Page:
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Abortions resume in Wisconsin after 15 months of legal uncertainty

Anti-abortion demonstrators gather outside Planned Parenthood's Water Street Health Center in Milwaukee on Monday, Sept. 2023. Planned Parenthood of Wisconsin began offering abortions at the clinic that day after not doing so for more than a year.<em> </em>
Margaret Faust/ WPR
Anti-abortion demonstrators gather outside Planned Parenthood's Water Street Health Center in Milwaukee on Monday, Sept. 2023. Planned Parenthood of Wisconsin began offering abortions at the clinic that day after not doing so for more than a year.

After more than a year, Planned Parenthood is once again providing abortions in Wisconsin.

Starting Monday, the group began offering abortion appointments at two locations — the Water Street Health Center in Milwaukee and the Madison East Health Center.

The decision follows a nearly 15-month period during which virtually no legal abortions were available in Wisconsin.

Providers across Wisconsin stopped offering the procedure in June of 2022, when the U.S. Supreme Court struck down Roe v. Wade. That's largely because of a long-dormant state law, which was widely interpreted as banning abortions unless they're done to save a pregnant person's life.

But in an ongoing court case, Dane County Circuit Court Judge Diane Schlipper ruled that the 19th century law actually bans feticide — when someone attacks a pregnant person and destroys the fetus — rather than abortions performed with a patient's consent.

Planned Parenthood cites this as a basis to return to performing abortions.

"In consultation with attorneys, physicians, partners and stakeholders, Planned Parenthood of Wisconsin is confident in our decision to resume abortion care in Wisconsin," Planned Parenthood of Wisconsin CEO Tanya Atkinson said in a video announcement last week.

In an interview with Wisconsin Public Radio on Monday, Atkinson said people began requesting abortion appointments immediately after Planned Parenthood announced the change.

"All of our appointment slots were full within 24 hours," Atkinson said. "So it's clear that the need is great."

Meanwhile, at Planned Parenthood's Water Street clinic in Milwaukee, nearly 50 anti-abortion protestors had gathered by Monday morning to pray and sing. Among them was Sarah Storms, who cited her Christian faith.

"We view innocent pre-born children as our neighbor, and we have a duty to stand up and speak on their behalf as they're being led away to death," Storms said. "We have a special inspiration today because abortion laws against abortion in our state are being disregarded and not enforced by the authorities that be."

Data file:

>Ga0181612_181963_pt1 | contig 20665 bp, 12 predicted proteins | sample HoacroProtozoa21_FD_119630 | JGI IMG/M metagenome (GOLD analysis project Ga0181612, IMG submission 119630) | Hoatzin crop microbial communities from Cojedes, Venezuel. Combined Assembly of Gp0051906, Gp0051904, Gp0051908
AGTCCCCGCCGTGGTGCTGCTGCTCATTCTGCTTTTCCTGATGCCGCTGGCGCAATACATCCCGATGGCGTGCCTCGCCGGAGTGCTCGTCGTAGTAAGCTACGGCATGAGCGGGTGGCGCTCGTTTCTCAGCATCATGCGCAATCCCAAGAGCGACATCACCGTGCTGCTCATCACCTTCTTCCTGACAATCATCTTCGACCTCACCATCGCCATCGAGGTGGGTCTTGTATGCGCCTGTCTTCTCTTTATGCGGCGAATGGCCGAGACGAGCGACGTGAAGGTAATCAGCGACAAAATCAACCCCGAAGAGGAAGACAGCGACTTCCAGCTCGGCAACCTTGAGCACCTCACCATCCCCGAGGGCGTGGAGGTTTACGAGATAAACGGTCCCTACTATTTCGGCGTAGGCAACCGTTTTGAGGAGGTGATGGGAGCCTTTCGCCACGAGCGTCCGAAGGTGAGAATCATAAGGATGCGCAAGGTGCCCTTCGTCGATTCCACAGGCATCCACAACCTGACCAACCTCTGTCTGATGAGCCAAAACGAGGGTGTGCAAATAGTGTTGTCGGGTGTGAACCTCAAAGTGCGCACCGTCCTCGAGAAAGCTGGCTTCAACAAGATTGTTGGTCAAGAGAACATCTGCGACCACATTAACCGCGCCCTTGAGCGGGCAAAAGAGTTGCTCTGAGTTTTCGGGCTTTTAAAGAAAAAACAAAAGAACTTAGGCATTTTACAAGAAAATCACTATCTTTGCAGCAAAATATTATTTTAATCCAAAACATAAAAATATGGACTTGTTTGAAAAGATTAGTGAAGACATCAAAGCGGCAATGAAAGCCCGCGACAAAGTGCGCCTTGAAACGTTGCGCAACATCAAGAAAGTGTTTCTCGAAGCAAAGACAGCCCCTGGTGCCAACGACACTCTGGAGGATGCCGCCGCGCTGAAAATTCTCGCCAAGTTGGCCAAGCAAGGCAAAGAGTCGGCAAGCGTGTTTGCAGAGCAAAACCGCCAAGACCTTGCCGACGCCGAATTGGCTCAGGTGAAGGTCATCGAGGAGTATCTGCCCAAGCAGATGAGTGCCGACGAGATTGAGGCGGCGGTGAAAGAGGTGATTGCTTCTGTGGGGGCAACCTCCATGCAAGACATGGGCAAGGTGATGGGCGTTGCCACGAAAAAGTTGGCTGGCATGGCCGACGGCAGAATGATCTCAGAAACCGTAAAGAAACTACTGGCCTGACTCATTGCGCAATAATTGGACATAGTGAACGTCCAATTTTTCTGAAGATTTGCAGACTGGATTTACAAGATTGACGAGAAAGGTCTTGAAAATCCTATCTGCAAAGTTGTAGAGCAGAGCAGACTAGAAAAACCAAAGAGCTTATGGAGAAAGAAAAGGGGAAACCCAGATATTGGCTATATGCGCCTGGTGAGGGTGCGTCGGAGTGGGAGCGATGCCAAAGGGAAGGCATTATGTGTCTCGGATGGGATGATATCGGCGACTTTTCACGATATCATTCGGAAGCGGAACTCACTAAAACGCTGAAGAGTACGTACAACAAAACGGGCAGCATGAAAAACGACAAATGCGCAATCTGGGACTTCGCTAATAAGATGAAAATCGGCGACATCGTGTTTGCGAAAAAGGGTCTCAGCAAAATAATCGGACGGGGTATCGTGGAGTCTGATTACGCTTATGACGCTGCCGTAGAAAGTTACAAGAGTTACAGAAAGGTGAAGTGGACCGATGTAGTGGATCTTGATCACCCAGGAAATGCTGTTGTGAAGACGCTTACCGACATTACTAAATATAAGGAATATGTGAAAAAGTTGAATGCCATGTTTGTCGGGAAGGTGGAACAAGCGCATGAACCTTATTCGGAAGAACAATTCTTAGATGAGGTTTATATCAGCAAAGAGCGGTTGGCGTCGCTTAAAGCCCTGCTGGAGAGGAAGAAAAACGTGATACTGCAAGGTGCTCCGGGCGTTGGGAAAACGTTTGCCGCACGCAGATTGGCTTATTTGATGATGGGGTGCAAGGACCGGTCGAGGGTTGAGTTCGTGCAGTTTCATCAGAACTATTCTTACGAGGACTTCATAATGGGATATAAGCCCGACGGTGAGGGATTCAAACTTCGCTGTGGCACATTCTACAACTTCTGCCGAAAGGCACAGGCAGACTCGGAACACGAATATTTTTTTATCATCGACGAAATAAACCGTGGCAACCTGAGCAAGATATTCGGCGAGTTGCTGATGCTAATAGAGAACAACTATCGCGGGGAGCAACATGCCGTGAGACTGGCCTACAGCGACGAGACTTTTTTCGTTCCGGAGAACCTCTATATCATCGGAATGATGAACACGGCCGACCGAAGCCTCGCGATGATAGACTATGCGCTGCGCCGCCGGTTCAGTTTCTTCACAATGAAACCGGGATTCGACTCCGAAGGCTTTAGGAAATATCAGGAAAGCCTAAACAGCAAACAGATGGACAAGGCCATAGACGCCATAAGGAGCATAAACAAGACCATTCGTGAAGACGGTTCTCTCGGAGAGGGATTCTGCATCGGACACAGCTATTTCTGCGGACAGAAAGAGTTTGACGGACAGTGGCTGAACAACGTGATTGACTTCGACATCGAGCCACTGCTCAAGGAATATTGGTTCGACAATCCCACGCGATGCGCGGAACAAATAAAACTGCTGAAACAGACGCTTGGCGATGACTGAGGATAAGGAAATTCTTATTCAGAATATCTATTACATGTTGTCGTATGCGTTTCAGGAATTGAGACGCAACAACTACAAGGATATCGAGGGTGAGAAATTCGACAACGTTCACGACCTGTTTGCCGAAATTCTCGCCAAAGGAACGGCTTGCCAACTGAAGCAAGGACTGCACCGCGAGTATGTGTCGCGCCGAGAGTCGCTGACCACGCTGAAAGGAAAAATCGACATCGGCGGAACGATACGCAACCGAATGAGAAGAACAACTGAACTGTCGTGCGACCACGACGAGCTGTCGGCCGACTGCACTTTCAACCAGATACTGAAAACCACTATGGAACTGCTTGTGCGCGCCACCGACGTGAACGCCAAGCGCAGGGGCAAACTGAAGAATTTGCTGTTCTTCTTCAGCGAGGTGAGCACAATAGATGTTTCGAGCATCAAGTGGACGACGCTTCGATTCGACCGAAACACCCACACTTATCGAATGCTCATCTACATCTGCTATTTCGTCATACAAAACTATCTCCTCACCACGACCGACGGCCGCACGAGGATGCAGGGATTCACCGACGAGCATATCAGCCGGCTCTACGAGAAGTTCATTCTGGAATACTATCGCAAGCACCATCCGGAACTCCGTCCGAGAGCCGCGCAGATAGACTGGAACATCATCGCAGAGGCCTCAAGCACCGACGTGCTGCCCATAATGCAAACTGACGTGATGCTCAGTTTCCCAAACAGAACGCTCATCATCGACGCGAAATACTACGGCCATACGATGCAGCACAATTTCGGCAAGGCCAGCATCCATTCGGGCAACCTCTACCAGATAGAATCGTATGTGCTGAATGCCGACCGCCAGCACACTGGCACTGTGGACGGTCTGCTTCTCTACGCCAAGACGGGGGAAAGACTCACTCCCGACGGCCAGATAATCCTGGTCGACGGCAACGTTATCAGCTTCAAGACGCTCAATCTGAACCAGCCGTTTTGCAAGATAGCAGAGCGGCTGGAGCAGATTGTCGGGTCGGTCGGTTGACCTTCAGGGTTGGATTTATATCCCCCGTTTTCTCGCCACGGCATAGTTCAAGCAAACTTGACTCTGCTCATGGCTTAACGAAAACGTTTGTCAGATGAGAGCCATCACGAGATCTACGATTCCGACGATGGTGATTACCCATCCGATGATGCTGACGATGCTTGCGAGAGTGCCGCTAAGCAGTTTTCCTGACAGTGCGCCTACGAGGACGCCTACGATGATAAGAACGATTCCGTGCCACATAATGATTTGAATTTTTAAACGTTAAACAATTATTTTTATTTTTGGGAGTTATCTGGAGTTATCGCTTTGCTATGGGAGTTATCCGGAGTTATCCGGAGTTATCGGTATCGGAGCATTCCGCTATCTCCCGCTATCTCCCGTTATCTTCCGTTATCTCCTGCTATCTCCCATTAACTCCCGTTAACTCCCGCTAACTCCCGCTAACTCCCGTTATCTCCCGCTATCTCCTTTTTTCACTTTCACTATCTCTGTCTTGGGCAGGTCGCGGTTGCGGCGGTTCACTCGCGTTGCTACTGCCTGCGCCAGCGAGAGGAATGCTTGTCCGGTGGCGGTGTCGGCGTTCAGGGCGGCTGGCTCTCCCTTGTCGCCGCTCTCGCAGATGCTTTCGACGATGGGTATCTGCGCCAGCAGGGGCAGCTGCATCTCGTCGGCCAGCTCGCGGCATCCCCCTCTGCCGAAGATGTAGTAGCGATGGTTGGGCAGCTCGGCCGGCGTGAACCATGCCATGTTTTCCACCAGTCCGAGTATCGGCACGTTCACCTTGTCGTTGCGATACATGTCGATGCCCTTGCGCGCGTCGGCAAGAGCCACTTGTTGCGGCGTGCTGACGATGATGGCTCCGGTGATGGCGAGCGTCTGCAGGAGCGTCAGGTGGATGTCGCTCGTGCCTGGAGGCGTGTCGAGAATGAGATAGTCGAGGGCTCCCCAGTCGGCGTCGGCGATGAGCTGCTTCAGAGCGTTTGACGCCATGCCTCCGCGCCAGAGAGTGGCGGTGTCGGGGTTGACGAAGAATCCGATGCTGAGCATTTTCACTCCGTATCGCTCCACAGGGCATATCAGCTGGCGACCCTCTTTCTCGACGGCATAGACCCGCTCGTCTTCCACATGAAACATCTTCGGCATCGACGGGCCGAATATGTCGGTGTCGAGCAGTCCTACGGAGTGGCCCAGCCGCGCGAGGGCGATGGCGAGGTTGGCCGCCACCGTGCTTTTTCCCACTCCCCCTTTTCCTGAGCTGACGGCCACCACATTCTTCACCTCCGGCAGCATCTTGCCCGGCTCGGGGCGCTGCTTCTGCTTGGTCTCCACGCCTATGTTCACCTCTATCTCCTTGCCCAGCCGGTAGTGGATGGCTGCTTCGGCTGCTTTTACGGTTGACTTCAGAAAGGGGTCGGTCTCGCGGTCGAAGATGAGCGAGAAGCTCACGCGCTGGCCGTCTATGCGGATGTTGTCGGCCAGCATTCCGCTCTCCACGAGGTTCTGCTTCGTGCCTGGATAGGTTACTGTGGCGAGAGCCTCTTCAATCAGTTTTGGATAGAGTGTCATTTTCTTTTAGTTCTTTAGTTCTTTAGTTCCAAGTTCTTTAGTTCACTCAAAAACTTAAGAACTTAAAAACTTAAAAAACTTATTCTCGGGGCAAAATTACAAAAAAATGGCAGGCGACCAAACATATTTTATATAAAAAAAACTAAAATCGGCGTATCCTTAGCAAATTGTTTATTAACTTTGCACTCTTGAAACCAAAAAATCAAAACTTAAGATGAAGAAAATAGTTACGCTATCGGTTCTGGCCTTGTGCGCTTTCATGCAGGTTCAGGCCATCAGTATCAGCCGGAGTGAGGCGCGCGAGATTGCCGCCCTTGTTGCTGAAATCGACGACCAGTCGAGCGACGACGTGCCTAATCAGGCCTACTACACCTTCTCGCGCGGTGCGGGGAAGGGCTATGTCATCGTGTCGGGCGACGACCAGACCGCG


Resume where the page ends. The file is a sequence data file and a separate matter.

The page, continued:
The ruling in Dane County this summer was the latest twist in an ongoing dispute over the legality of abortions under Wisconsin's 1849 law.

Wisconsin's Democratic Attorney General Josh Kaul sued days after Roe's overturn in an attempt to block prosecutions of abortions under the law. This summer, Dane County's Schlipper allowed the case to proceed when she dismissed a motion from Sheboygan County District Attorney Joel Urmanksi, which asked for Kaul's lawsuit to be thrown out.

In her July ruling, Judge Schlipper cited a 1994 Wisconsin Supreme Court decision.

"According to State v. Black, ... this pre-Roe statute says nothing about abortion—there is no such thing as an '1849 Abortion Ban' in Wisconsin," Schlipper wrote. "A physician who performs a consensual medical abortion commits a crime only 'after the fetus or unborn child reaches viability."'

The Dane County case is ongoing and is likely to be appealed to Wisconsin's Supreme Court, where liberals now hold a 4-3 majority.

Newly-elected state supreme court Justice Janet Protasiewicz was outspoken about her support for abortion rights during her 2023 campaign, prompting criticism from Republicans who accused her of pre-judging potential cases.

Last week, Wisconsin's state Assembly Speaker Robin Vos, a Republican from Rochester, blasted the decision of Planned Parenthood to resume abortions while Kaul's lawsuit is still pending.

"We're still working our way through the legislative and the process inside the courts," Vos told reporters. "So it's very presumptive, and it's one of the things that worries me about the independence of our judiciary."

Prior to Roe's overturn, elective abortions were available in only three cities in Wisconsin — Madison, Milwaukee and Sheboygan.

The Madison and Milwaukee Planned Parenthood clinics that are resuming abortions are both located in counties where Democratic district attorneys have pledged not to prosecute abortion providers under the 1849 law. But in Sheboygan County, Urmanski, a Republican, has said he would enforce the law.

Planned Parenthood is looking into resuming abortion services at its Sheboygan clinic, Atkinson said Friday.

"We continue to work on logistics in order to in order to do that," Atkinson said. "We want to make sure that we are able to offer a meaningful schedule for folks who need access."

Cynthia Lin is board president of the Women's Medical Fund, a Wisconsin nonprofit that provides financial assistance to people seeking abortions. She applauded Planned Parenthood's decision to resume abortions in Wisconsin, and said the Fund will continue working with people seeking abortions, whether they're traveling within Wisconsin or outside its borders.

"We know that people will continue needing abortions, and will continue getting them," Lin said. "Some will also continue traveling out-of-state as they did, because of relatively more cumbersome restrictions in Wisconsin compared to some of our neighboring states."

Copyright 2023 Wisconsin Public Radio

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Sarah Lehr
Sarah Lehr is a politics and civics reporter for WKAR News.
Margaret Faust